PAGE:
Johnny Kafta Anti-Vegetarian Orchestra is a band from Lebanon that was born from the coming together of a free improv collective and a punk group, the result being a merger not so much of styles but of humors. The irreverence normally associated with these two kinds of music shines beyond the playful confrontational attitude displayed in the band’s name, building a very restrained record that is filled with an ironic virtuosity, a precise sort of musicianship that constantly mocks itself. This is heard in the juxtaposition of ‘low’, inept, failed sounds (some of which, to give one example, remind of bodily emissions) with ‘high’, accomplished bits of improv, the sort that only skilled jazz musicians can achieve. The album honors the name of the label in the way it develops through these highs and lows, pushing the band’s foundational incompatibility in form to the fore, making the one major commonality – humorous playing that stems from an ethos of freedom – a key to follow the music’s ebb.
Many sections, particularly within the last track, “In Praise of Habra”, reminded me of Rock in Opposition, sharing with it the late avant-garde drive to create spaces of freedom in the artistic dependency to forms (as rules). Johnny Kafta melds two approaches together: rules are organic and they flow in the conversational manners of free improv (you make them), and rules are inorganic, institutional, an external imposition (you break them). The music thus feels like a game of tug-o-war in which everything seems like it belongs, like something definitely not out of a jam session, but at the same time the whole thing seems like it’s about to burst, to fail… it feels like an erratic progression (“don’t know what I want, but I know how to get it”, as someone famously put it) that is always at odds with itself.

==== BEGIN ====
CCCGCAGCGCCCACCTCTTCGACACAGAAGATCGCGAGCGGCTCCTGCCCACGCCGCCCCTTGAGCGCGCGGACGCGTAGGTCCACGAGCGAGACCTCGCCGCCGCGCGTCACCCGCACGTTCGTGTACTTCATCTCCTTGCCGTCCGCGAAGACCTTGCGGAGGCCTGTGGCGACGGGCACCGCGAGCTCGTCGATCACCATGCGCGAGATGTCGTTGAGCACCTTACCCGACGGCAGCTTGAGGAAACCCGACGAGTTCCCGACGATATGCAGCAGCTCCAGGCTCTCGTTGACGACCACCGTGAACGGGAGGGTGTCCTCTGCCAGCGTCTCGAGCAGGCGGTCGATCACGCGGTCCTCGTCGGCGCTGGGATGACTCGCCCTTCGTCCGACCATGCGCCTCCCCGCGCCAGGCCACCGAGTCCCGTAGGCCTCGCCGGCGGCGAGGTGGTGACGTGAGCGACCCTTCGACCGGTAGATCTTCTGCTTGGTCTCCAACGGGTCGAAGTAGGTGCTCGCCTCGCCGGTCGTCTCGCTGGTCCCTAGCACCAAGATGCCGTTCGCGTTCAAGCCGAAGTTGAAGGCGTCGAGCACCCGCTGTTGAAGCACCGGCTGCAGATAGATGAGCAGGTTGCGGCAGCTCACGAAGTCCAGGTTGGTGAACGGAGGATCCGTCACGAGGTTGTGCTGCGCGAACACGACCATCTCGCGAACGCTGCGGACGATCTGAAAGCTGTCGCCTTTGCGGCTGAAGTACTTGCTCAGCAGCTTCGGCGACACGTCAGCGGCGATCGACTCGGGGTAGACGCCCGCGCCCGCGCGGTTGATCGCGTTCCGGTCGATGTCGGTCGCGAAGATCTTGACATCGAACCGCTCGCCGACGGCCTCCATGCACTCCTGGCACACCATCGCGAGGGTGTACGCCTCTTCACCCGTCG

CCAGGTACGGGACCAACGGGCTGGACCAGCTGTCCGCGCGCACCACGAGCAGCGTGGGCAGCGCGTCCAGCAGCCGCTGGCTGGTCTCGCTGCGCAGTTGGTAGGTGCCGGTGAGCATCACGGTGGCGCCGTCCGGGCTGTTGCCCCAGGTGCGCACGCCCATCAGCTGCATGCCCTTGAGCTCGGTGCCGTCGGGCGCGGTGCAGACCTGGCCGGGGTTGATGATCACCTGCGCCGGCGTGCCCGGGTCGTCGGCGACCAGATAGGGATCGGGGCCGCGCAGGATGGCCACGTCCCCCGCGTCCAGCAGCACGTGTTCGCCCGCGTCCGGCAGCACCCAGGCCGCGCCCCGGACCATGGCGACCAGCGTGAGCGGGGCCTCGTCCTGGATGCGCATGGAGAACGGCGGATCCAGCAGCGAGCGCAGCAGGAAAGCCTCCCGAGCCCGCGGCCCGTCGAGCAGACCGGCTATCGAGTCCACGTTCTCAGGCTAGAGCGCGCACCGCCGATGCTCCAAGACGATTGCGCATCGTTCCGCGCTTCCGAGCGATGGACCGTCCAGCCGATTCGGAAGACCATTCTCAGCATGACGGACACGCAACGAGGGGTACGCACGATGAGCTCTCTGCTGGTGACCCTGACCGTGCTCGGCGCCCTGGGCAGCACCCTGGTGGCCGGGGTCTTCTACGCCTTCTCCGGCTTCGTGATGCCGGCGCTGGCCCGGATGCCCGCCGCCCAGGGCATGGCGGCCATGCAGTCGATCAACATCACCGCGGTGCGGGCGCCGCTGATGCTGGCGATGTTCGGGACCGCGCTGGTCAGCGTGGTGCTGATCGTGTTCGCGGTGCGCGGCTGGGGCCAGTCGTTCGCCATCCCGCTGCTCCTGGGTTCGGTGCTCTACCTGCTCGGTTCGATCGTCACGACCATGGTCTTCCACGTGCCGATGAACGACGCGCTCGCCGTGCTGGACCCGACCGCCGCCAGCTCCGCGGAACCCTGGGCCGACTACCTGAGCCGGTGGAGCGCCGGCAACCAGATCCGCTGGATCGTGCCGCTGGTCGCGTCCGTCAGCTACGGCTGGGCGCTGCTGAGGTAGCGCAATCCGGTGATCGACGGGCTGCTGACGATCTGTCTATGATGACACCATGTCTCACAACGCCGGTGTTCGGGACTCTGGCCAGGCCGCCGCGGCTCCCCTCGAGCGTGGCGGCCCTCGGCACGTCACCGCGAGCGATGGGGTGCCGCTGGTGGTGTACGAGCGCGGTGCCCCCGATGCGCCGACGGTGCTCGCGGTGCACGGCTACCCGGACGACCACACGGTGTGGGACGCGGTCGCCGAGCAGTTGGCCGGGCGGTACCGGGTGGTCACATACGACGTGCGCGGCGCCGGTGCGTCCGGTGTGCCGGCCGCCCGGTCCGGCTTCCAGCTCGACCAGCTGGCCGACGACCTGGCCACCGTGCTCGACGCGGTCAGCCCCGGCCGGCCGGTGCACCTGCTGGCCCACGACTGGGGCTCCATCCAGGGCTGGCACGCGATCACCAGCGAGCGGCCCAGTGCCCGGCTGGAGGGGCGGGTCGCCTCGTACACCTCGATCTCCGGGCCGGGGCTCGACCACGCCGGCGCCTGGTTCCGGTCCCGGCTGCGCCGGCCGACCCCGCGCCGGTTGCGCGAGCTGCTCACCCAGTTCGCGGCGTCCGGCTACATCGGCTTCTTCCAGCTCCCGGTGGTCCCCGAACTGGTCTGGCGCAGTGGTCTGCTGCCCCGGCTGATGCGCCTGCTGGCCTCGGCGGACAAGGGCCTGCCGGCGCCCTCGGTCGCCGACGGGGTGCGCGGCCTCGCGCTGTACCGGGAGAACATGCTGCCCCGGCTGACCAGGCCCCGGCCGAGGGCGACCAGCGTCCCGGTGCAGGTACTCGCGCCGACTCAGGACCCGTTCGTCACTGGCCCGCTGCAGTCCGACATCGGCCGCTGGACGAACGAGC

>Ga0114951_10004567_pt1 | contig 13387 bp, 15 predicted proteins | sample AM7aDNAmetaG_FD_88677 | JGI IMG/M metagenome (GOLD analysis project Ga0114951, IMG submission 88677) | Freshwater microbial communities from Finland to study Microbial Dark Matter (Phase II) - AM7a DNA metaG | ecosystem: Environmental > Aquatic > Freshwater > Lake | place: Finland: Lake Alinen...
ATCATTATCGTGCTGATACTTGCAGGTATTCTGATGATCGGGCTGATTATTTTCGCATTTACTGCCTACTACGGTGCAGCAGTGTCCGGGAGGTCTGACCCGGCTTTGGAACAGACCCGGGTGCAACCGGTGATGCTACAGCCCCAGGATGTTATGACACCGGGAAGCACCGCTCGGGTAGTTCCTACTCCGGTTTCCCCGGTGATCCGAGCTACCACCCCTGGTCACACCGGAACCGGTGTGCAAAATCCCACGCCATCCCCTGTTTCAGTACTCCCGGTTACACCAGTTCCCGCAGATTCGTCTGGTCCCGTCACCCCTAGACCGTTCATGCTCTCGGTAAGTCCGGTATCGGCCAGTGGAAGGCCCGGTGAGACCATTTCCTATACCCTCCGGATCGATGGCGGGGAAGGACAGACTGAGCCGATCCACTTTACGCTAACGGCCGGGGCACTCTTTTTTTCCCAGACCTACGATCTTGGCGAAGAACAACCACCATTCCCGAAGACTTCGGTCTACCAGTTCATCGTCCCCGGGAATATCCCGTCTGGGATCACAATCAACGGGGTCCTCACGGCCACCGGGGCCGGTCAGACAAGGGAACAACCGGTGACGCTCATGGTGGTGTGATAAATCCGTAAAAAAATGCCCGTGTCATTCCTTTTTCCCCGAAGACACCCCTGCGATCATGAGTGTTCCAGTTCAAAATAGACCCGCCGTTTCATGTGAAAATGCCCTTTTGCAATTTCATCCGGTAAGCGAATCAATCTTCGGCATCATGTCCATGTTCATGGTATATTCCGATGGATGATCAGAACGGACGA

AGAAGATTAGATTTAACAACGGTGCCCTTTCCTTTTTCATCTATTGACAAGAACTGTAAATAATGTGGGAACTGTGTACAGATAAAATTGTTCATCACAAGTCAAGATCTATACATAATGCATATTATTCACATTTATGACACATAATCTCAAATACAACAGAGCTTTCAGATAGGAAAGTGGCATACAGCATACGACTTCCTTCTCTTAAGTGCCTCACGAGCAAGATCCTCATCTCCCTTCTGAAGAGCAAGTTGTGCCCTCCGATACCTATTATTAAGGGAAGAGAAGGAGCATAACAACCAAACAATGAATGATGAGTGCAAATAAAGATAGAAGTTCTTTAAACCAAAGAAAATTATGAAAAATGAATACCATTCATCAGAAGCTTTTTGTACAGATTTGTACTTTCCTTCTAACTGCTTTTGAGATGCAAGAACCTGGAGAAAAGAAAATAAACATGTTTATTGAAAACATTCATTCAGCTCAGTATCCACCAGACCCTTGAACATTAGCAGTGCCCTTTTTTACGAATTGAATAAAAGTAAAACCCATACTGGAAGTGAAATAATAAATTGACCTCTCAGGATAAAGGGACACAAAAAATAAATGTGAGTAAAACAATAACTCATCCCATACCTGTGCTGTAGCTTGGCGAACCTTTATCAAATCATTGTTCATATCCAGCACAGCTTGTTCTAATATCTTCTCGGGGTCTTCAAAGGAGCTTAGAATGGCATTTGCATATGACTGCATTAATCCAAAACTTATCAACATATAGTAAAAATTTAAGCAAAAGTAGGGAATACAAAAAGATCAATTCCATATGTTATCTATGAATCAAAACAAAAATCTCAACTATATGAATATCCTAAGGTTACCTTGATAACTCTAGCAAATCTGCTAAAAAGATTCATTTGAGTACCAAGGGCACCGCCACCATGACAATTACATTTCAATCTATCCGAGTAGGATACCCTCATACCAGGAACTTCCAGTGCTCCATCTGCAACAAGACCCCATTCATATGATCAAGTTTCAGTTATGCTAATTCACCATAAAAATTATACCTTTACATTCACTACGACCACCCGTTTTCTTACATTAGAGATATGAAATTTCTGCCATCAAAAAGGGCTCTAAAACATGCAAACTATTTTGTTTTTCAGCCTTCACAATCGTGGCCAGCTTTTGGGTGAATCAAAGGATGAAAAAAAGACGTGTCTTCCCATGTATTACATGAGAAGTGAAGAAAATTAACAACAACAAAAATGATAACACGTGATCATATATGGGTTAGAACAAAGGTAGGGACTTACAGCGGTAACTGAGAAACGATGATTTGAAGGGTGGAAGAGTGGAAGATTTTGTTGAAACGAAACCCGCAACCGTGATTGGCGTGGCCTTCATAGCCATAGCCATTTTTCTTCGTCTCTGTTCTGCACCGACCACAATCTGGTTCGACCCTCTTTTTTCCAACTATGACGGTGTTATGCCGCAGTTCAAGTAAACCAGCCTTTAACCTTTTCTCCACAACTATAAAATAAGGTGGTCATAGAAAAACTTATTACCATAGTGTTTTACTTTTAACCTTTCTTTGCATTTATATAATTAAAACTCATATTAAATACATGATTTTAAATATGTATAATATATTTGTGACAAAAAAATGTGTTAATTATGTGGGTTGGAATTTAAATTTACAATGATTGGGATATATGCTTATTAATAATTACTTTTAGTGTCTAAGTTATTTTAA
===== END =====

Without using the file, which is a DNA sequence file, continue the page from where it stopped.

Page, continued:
This strangeness is also the source of what’s funny about the album, the self-conscious wink that makes even the most serious-sounding parts (“Feed the Hostage”) feel overdramatized in a way that makes them seem silly. You’re listening to a full-freakout cosmic jam, thinking maybe of Can, and all of a sudden that turns over to a “Lullaby” in which all the instruments make weird animal-like sounds, cruising from the edges of space directly into a farm. If such an image is funny to you, then you will surely find something to like in this S/T, full as it is with uneasy contrasts and clashing ideas that generate, if anything, something quite unique. (David Murrieta)